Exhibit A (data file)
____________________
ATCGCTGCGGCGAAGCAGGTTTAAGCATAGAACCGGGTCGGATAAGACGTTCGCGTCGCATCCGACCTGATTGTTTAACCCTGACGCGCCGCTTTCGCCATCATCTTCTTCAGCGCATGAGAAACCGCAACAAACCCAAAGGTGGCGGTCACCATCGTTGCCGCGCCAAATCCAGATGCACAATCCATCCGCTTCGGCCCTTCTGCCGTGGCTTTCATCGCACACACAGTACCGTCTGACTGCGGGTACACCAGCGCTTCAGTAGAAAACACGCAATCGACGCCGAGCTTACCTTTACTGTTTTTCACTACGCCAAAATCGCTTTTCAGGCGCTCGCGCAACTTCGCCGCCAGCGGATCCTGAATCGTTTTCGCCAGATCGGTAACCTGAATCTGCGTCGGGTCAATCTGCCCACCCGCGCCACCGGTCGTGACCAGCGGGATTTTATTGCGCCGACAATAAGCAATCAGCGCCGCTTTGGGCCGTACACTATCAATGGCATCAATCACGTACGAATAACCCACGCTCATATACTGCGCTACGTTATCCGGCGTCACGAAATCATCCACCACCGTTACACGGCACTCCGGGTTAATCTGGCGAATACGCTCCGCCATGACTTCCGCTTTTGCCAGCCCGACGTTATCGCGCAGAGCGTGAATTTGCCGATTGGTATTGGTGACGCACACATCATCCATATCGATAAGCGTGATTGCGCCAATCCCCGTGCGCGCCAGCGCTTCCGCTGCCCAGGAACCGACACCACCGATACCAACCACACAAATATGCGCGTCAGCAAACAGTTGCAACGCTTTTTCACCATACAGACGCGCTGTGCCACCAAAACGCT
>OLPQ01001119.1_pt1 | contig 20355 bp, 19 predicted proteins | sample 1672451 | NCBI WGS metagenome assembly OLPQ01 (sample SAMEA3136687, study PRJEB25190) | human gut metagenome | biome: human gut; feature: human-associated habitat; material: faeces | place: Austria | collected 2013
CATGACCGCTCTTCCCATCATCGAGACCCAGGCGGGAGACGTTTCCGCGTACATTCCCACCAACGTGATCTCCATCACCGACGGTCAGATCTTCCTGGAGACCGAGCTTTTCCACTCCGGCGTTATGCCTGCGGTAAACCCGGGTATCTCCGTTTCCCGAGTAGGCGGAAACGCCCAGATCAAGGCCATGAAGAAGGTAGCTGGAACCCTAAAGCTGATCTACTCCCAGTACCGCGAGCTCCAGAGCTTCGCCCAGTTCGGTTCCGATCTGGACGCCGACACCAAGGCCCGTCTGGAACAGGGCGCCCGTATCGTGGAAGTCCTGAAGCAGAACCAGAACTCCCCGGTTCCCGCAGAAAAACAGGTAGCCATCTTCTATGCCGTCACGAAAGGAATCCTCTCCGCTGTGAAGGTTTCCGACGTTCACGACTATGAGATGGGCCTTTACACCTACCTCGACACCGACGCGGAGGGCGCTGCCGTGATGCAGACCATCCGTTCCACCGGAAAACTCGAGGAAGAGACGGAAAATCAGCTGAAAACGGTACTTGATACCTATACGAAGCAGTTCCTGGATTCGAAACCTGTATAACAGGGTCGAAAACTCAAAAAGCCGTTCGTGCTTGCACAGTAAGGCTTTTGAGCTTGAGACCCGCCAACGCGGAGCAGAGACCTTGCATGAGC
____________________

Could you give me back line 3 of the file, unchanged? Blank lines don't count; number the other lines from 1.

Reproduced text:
CATGACCGCTCTTCCCATCATCGAGACCCAGGCGGGAGACGTTTCCGCGTACATTCCCACCAACGTGATCTCCATCACCGACGGTCAGATCTTCCTGGAGACCGAGCTTTTCCACTCCGGCGTTATGCCTGCGGTAAACCCGGGTATCTCCGTTTCCCGAGTAGGCGGAAACGCCCAGATCAAGGCCATGAAGAAGGTAGCTGGAACCCTAAAGCTGATCTACTCCCAGTACCGCGAGCTCCAGAGCTTCGCCCAGTTCGGTTCCGATCTGGACGCCGACACCAAGGCCCGTCTGGAACAGGGCGCCCGTATCGTGGAAGTCCTGAAGCAGAACCAGAACTCCCCGGTTCCCGCAGAAAAACAGGTAGCCATCTTCTATGCCGTCACGAAAGGAATCCTCTCCGCTGTGAAGGTTTCCGACGTTCACGACTATGAGATGGGCCTTTACACCTACCTCGACACCGACGCGGAGGGCGCTGCCGTGATGCAGACCATCCGTTCCACCGGAAAACTCGAGGAAGAGACGGAAAATCAGCTGAAAACGGTACTTGATACCTATACGAAGCAGTTCCTGGATTCGAAACCTGTATAACAGGGTCGAAAACTCAAAAAGCCGTTCGTGCTTGCACAGTAAGGCTTTTGAGCTTGAGACCCGCCAACGCGGAGCAGAGACCTTGCATGAGC